Wellington Water said the decision was made due to very high demand putting pressure on the drinking water supply.
The water services regulator, Taumata Arowai, has said it will step in if the capital runs short of water for drinking and sanitary needs while water restrictions are in place.
In a statement, Brown said other councils in the Wellington region were able to provide the requested information by the deadline of 17 January.
“Both mayors failed to respond to the chair of the Wellington Water Committee’s request for this information…,” Brown said.
“This information was needed for the chair’s response to me.”
Brown’s questions to the councils included what they were doing to actively consider how to fix leakage issues, increasing supply, and how the short and medium term activity would be funded.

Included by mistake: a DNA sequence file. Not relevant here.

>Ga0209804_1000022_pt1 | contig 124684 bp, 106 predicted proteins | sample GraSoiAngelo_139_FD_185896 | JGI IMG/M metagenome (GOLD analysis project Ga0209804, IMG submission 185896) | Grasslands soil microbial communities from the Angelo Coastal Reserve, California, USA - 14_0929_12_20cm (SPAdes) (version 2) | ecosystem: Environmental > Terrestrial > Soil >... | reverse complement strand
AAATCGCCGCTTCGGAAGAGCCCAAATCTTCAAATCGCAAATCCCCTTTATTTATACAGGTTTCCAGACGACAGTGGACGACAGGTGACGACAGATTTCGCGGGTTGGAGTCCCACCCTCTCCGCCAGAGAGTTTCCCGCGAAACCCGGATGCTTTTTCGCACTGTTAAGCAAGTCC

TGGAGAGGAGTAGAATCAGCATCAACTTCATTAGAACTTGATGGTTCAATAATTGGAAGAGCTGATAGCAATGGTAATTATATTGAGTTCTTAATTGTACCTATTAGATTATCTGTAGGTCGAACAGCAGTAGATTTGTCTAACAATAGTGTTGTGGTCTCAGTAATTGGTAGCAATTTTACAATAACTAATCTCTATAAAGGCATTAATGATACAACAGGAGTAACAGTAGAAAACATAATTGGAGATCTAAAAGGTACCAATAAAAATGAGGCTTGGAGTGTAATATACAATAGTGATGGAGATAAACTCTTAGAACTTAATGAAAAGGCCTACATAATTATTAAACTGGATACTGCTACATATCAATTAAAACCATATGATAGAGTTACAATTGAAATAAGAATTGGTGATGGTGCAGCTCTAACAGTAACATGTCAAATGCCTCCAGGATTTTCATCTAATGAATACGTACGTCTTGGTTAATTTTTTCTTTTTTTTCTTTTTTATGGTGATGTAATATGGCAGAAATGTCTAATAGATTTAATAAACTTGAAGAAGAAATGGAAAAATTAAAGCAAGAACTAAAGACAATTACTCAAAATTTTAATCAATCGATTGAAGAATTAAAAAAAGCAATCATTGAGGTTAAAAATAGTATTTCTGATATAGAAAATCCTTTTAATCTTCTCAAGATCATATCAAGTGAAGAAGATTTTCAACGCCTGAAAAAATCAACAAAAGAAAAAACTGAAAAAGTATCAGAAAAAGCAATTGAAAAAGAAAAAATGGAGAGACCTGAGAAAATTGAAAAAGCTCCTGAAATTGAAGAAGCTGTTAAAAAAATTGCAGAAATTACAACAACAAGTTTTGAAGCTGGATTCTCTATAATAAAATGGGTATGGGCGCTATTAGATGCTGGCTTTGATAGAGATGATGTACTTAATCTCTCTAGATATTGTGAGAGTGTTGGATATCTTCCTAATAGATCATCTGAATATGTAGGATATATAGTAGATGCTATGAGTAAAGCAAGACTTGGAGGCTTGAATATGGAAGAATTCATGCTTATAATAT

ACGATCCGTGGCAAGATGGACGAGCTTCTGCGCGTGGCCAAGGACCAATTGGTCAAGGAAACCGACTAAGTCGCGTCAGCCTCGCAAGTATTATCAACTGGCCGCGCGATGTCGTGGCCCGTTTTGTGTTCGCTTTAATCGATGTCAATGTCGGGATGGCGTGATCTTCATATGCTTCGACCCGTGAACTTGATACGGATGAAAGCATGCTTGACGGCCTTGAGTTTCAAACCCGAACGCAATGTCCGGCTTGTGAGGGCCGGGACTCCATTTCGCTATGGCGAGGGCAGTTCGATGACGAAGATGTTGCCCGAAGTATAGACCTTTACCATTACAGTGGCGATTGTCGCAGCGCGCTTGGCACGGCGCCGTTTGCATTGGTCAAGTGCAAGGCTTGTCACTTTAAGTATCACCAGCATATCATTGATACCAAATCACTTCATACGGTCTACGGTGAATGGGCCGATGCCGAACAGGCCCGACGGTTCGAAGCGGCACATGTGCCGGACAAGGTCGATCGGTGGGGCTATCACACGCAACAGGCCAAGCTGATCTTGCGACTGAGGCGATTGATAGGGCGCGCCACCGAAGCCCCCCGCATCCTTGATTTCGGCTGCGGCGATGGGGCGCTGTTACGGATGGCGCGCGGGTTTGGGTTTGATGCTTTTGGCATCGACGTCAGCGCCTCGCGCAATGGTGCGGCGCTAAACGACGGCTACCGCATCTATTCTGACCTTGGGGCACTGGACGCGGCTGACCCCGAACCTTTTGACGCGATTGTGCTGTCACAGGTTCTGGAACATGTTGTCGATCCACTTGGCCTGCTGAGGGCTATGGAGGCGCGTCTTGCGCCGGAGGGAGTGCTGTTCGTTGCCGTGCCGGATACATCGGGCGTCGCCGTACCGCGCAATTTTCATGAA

Brown said he would use his powers under the Local Government Act to formally request the information.
He said he wanted the information that councils were taking their obligations to residents and ratepayers seriously.
“The Wellington region is currently in the midst of water restrictions which may have to escalate as summer continues,” Brown said.
“Water regulator Taumata Arowai is actively preparing to exercise its powers in the event that a water emergency occurs.”